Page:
Dimhatti Hill (height: 1,788 metres (5,866 ft)) 11°26′N 76°01′E  is above the Gajalahatti pass, which provided a short cut from Mysore to the Carnatic plains and was of much strategic importance in the eighteenth century. This peak, dedicated to the Deity Rangaswamy is considered holy by the people of the surrounding villages.
Nilgiris Peaks in Mukurthi National Park
On the Nilgiri Plateau, the Kundah range of the Nilgiri hills is a ridge on the south-western side of Mukurthi National Park borderingKerala. With elevations greater than the general level of the plateau, the range possesses some peaks close to the height of Doddabetta.
Avalanche hill of this range has the twin-peaks of Kudikkadu (height: 2,590 metres (8,497 ft)) and Kolaribetta (height: 2,625 metres (8,612 ft)).
 (or Bear Hill) (height: 2,531 metres (8,304 ft)) and Kolibetta (height: 2,494 metres (8,182 ft)), south of the Ouchterlony valley, are a continuation of the Kundah range.
Mukurthi Peak
Mukurthi Peak 2,554 metres (8,379 ft)) 11°23′29″N 76°31′38″E , Pichalbetta (height: 2,544 metres (8,346 ft)) and Nilgiri Peak (height: 2,474 metres (8,117 ft)) 11°24′0″N 76°30′4″E  are the important heights of this area. These 3 hills of the Wayanad district are generally low in relation to other heights of the district; but are distinguished in relation to the generally uniform level of this area.
Maruppanmudi hill
 (height: 1,528 metres (5,013 ft)) 11°31′N 76°27′E  is 10 km. northwest ofGudalur.
Other heights deserving notice are: Needle Rock, Hadiabetta Hill (height: 1,155 metres (3,789 ft)), Glulur hill (height: 1,148 metres (3,766 ft)).
Chinna Doddabetta
 (height: 2,392 metres (7,848 ft)) 11°28′N 76°45′E  is about five km. south of Udhagamandalam.
 Konabetta Peak
Konabetta: (height: 1,880 metres (6,168 ft)) 11°30′N 76°46′E  is about 5 km, north-northeast of Udhagamandalam. This is also called Sigur Peak.
Koodal Betta
 (height: 2,183 metres (7,162 ft)) 11°28′N 76°50′E  means Echoing rock. It is about 13 km north-east of Udhagamandalam.
Kundah Betta
 (height: 1,998 metres (6,555 ft)) 11°07′N 76°43′E  is About 10 km south-southwest of Udhagamandalam.
Kundah Mugi
 (height: 2,344 metres (7,690 ft))11°24′N 76°51′E  is about 11 km east of Udhagamandalam,
Dolphin's Nose 11°22′N 76°51′E  is a promonotory over the Kotagiri valley about 6 km east-northeast of Coonoor. The place provides an excellent view of the Catherine falls and a vast expanse of verdant plains.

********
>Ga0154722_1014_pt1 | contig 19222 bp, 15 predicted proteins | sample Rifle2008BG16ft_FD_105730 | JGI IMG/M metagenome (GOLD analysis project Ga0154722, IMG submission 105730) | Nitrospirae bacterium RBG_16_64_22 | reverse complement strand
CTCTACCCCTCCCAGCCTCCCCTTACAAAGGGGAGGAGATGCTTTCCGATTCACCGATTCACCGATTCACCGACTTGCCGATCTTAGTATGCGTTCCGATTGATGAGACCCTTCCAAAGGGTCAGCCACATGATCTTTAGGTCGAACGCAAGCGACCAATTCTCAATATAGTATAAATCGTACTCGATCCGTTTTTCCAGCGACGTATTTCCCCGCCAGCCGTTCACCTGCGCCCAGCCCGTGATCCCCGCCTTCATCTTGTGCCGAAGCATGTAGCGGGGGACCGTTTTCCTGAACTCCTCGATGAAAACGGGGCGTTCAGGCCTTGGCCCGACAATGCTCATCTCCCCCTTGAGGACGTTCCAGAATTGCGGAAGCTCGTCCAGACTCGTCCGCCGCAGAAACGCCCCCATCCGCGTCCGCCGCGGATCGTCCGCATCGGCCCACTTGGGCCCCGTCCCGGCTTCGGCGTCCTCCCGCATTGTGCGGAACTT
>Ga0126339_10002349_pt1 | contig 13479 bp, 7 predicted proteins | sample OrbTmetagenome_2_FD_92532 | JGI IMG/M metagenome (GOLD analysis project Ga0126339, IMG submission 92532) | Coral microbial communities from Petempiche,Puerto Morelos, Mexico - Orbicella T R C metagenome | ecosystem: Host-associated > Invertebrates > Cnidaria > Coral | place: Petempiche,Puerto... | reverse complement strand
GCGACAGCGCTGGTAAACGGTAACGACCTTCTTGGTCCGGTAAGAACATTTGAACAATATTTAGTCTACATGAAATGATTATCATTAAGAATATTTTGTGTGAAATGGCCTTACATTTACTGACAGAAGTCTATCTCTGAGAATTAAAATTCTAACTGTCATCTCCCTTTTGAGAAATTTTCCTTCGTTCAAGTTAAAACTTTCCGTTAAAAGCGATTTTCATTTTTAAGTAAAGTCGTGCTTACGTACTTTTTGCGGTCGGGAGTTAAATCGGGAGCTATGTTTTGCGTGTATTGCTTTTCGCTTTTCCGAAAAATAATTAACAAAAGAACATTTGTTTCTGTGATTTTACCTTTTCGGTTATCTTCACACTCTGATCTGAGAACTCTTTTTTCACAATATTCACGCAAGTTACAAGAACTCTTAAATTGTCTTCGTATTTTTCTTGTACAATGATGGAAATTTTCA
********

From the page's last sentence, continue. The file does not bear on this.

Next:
Ibex Hill
 11°27′N 76°35′E  is about 17 km., west-southwest of Udhagamandalam. It is a straight cliff in the proximity of Sigur Pass.
Muttunadu Betta (height: 2,323 metres (7,621 ft)) 11°27′N 76°43′E  is about 5 km, north northwest of Udhagamandalam.
 (Coppery Hill) (height: 2,120 metres (6,955 ft)) 11°22′N 76°48′E  is about 8 km. south east of Udhagamandalam.
 (Silvery Hill) (height: 2,120 metres (6,955 ft)) is 16 km west-northwest of Udhagamandalam

Tourist Places
Ooty Botanical Gardens:
The Botanical Garden is a lush green and well maintained Botanical garden. A flower show along with an exhibition of rare plant species is held every year at this garden. The garden also has a 20 million year old fossilized tree. One can find a diverse variety of flora, ranging from rare trees like the cork tree, the paper bark tree, and the monkey puzzle tree, flowering bushes and plants, fern house consists of ferns and orchids.
Ooty Lake & Boat House:
This is an artificial lake. It used to be much larger than its present size of 4 km2 and is 2.5 km in length, and encompassed the present bus stand and race course as well as much of the present market. Boating is the major attraction at the lake. The boat rise allows visitors to enjoy the serene environs at a laid-back pace.
Stone House
This was the first "Pukka" house in Ooty. It is situated inside the premises of the Government Arts College. It now houses the government office.
Toda Huts
There are a few number of Toda Huts up in the hills of Botanical Garden were Todas still dwell.
Railway Station
This is a important junction for The Nilgiri Railways. It is very clean and well maintained.
St. Stephen's Church
This one of the oldest churches in the town, it architecture is essentially old style with tall spires. It is located near the District Court house building.
Wax World, Ooty
A wax museum that houses life-size look-alike wax statues of personalities of Indian history, culture and heritage housed in a 142 year old bungalow.
Ooty Golf Links
It is a forested and grassy area, partially home to a golf course.
So what are you waiting for? Get out there now and stay a week or two and experience bliss like never before. Please post your 'Jiyo Life Moments' stories and share with the rest of the world so that they too can experience this heaven on earth.


Nilgiri Mountain Railway

    The Nilgiri Mountain Railway is a railway in Tamil NaduIndia, built by the British in 1908,[1] and was initially operated by the Madras Railway. The railway still relies on its fleet of steam locomotives.[2] NMR comes under the jurisdiction of the newly formed Salem Division. In July 2005, UNESCO added the Nilgiri Mountain Railway as an extension to the World Heritage Site of Darjeeling Himalayan Railway, the site then became known as "Mountain Railways of India."[3] After it satisfied the necessary criteria, thus forcing abandonment of the modernisation plans. For the past several years diesel locomotives have taken over from steam on the section between Coonoorand Udhagamandalam. Local people and tourists have led a demand for steam locos to once again haul this section.[2] The famous Hindi song "Chaiyya Chaiyya" from the film "Dil Se" featuring Shahrukh Khan was shot on the roof top of NMR.